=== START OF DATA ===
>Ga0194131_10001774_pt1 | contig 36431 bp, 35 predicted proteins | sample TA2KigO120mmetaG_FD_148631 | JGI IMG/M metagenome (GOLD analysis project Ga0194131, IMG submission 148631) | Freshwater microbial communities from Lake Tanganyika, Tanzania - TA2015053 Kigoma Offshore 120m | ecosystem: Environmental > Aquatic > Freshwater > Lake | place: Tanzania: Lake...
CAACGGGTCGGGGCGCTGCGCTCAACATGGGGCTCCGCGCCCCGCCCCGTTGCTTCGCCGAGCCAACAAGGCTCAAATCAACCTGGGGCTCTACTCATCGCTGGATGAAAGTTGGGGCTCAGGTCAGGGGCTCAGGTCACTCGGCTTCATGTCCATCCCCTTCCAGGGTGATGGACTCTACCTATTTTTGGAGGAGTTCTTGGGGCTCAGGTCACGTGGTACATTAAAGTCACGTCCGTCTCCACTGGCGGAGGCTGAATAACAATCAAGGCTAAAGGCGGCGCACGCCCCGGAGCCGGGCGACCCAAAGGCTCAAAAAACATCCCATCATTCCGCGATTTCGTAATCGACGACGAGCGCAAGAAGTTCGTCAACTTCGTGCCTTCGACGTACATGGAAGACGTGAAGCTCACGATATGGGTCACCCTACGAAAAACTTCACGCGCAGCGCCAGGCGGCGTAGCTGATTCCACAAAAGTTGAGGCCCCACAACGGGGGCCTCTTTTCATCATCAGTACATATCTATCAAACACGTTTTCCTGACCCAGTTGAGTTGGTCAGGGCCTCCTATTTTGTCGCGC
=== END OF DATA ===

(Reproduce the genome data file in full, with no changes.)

>Ga0194131_10001774_pt1 | contig 36431 bp, 35 predicted proteins | sample TA2KigO120mmetaG_FD_148631 | JGI IMG/M metagenome (GOLD analysis project Ga0194131, IMG submission 148631) | Freshwater microbial communities from Lake Tanganyika, Tanzania - TA2015053 Kigoma Offshore 120m | ecosystem: Environmental > Aquatic > Freshwater > Lake | place: Tanzania: Lake...
CAACGGGTCGGGGCGCTGCGCTCAACATGGGGCTCCGCGCCCCGCCCCGTTGCTTCGCCGAGCCAACAAGGCTCAAATCAACCTGGGGCTCTACTCATCGCTGGATGAAAGTTGGGGCTCAGGTCAGGGGCTCAGGTCACTCGGCTTCATGTCCATCCCCTTCCAGGGTGATGGACTCTACCTATTTTTGGAGGAGTTCTTGGGGCTCAGGTCACGTGGTACATTAAAGTCACGTCCGTCTCCACTGGCGGAGGCTGAATAACAATCAAGGCTAAAGGCGGCGCACGCCCCGGAGCCGGGCGACCCAAAGGCTCAAAAAACATCCCATCATTCCGCGATTTCGTAATCGACGACGAGCGCAAGAAGTTCGTCAACTTCGTGCCTTCGACGTACATGGAAGACGTGAAGCTCACGATATGGGTCACCCTACGAAAAACTTCACGCGCAGCGCCAGGCGGCGTAGCTGATTCCACAAAAGTTGAGGCCCCACAACGGGGGCCTCTTTTCATCATCAGTACATATCTATCAAACACGTTTTCCTGACCCAGTTGAGTTGGTCAGGGCCTCCTATTTTGTCGCGC